This new law can create positive change. States will now take the lead on accountability, interventions and teacher evaluation systems. While some states will mess up, we hope most will learn from the failures of NCLB and give teachers and schools the latitude and support to deeply engage students and to focus on the whole child.
In the response from our global teacher bloggers to our September question, "What was your most challenging classroom and how did you turn it around?", a common theme ran through all anecdotes -- an openness to student experience that allows for a more understanding, empathetic response to student's problems.
Randi Weingarten is the President of the American Federation of Teachers (AFT). I talk to Randi about what we can learn from successful education models abroad, the increasing importance of teachers having robust global and cultural competence, and how the US can do a better job supporting its teachers.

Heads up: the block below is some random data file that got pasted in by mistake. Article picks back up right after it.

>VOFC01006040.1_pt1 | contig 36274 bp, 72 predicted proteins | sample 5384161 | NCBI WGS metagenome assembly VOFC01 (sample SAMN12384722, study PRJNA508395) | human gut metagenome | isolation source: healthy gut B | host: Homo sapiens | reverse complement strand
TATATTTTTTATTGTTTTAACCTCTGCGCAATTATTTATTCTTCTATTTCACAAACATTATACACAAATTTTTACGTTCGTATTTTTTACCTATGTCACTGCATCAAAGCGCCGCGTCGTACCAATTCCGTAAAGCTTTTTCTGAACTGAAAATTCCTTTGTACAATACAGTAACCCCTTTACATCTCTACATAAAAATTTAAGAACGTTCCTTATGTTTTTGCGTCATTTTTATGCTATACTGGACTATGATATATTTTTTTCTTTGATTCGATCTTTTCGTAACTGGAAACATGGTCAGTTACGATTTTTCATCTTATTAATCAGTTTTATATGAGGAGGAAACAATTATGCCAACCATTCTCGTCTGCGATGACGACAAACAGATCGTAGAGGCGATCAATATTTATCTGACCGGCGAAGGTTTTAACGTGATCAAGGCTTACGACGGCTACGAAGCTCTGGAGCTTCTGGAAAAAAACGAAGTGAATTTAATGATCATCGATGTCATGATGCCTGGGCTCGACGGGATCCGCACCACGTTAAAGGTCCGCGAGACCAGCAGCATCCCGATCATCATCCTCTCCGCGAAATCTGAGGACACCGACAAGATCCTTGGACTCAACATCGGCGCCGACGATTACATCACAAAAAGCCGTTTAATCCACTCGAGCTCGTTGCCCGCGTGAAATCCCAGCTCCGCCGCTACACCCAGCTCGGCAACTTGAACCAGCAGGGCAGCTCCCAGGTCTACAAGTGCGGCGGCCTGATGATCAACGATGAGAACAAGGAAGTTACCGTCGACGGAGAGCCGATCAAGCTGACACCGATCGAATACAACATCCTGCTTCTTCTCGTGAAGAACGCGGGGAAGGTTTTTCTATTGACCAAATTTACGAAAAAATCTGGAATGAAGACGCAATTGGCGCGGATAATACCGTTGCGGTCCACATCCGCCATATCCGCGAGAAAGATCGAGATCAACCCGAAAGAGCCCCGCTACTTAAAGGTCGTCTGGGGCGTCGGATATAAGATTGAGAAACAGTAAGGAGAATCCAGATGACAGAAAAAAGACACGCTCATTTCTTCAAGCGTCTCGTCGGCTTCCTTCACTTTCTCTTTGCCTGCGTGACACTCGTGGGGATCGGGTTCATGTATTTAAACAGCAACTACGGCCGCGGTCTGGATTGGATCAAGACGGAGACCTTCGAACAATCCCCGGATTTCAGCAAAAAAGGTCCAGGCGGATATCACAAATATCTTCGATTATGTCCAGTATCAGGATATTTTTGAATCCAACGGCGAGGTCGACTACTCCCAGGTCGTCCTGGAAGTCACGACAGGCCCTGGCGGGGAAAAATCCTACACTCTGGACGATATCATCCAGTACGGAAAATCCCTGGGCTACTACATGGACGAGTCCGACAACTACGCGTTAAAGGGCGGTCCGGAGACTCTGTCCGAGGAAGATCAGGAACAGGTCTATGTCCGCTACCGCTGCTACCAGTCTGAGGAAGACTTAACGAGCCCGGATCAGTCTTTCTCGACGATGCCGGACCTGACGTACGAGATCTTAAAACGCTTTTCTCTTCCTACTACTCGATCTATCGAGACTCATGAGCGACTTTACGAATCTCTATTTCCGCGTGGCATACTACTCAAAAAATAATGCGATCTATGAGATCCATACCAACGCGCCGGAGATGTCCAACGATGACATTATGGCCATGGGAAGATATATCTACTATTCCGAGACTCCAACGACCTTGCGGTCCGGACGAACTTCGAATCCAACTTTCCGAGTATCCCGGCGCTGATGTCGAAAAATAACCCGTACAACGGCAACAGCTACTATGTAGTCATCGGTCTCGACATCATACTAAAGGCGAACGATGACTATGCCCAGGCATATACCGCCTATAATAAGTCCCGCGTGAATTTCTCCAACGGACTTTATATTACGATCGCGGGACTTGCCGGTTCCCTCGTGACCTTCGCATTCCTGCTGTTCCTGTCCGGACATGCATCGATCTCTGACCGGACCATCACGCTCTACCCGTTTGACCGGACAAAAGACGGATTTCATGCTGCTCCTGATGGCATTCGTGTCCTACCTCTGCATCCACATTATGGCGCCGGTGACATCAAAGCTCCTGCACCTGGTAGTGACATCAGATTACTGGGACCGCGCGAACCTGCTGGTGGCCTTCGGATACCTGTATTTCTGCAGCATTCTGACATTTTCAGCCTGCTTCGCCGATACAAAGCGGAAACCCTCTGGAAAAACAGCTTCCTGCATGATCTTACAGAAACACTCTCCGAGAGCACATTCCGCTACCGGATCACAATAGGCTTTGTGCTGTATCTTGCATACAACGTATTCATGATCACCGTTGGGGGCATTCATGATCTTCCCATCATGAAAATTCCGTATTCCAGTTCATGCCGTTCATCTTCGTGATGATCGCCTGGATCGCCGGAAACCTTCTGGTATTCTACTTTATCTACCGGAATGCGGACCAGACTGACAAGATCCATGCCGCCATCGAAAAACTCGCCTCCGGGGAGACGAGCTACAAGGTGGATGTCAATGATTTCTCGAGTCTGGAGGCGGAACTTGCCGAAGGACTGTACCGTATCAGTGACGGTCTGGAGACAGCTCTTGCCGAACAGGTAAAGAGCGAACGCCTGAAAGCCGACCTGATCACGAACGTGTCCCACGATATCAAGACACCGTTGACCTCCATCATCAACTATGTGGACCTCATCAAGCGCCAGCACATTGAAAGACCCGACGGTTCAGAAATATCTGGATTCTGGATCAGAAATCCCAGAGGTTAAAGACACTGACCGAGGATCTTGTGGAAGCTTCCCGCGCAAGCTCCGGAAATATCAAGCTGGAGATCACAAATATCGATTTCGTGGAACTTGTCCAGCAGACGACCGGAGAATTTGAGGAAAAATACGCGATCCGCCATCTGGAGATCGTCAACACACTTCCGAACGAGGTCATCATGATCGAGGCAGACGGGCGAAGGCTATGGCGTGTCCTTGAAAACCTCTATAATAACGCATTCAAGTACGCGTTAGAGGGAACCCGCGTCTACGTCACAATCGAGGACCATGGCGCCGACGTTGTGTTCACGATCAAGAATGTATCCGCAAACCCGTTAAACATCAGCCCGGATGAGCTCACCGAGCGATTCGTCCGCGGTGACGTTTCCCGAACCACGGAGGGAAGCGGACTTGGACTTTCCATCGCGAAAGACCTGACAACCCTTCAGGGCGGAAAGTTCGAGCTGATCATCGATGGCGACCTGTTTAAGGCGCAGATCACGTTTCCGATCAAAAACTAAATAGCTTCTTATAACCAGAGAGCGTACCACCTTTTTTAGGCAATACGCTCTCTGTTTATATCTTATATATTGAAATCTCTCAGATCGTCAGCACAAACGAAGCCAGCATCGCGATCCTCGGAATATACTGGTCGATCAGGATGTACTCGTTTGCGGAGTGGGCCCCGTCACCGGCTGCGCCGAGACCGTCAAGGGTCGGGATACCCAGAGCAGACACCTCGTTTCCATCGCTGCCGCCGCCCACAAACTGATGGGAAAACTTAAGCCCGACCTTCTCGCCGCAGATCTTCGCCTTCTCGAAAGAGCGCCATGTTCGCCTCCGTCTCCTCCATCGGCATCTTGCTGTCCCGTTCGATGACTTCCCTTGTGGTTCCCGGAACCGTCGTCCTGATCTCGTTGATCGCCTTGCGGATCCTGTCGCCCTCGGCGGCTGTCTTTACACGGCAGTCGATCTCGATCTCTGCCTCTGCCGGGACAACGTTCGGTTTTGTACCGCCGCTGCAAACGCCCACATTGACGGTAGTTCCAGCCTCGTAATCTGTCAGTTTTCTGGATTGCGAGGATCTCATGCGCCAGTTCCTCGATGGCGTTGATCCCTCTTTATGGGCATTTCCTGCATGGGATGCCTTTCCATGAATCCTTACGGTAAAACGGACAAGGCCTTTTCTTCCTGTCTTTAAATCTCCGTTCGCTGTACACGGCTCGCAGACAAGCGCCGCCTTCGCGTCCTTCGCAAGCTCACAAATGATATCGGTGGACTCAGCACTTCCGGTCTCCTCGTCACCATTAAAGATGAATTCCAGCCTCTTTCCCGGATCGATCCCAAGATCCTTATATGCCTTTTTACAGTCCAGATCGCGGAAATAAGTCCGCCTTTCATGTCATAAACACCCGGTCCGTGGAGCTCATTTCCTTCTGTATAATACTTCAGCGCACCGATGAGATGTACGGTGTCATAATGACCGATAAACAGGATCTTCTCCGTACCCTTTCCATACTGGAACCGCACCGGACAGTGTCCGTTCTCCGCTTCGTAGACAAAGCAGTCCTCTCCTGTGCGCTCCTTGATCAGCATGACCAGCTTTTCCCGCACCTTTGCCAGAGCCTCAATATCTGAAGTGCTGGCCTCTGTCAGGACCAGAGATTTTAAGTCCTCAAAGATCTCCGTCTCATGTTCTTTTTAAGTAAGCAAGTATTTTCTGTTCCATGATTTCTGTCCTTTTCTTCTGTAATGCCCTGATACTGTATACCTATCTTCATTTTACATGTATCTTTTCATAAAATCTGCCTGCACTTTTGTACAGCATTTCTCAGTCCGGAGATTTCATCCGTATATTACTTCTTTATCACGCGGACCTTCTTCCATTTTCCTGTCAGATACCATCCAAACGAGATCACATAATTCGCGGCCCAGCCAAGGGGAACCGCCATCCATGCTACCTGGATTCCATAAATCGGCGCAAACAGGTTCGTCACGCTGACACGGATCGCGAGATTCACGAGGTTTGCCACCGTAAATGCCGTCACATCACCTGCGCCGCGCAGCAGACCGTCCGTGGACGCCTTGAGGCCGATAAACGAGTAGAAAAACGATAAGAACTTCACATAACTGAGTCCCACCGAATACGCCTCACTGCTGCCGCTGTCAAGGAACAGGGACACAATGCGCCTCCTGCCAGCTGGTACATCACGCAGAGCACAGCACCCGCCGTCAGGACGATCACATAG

Through the union, educators are raising our collective voice. Together with parents and students, educators are turning the tide. Teaching is our heart. Our students are our soul. And the union is our spine. When educators raise their voice and their power, we can reclaim the promise of public education.
With the reauthorization of the absurd and dysfunctional NCLB, we have a chance to once again let teachers teach and let students learn. We have a chance to ignite their imaginations, encourage them to reach their full potential, and expand their world view beyond filling in bubble tests with a #2 pencil.
A high-quality public education can unlock our children's potential. It can bring communities together. It can ensure a top-notch workforce for our economy and an engaged citizenry for our democracy. We have an opportunity with the ESEA reauthorization to help reclaim the promise of public education.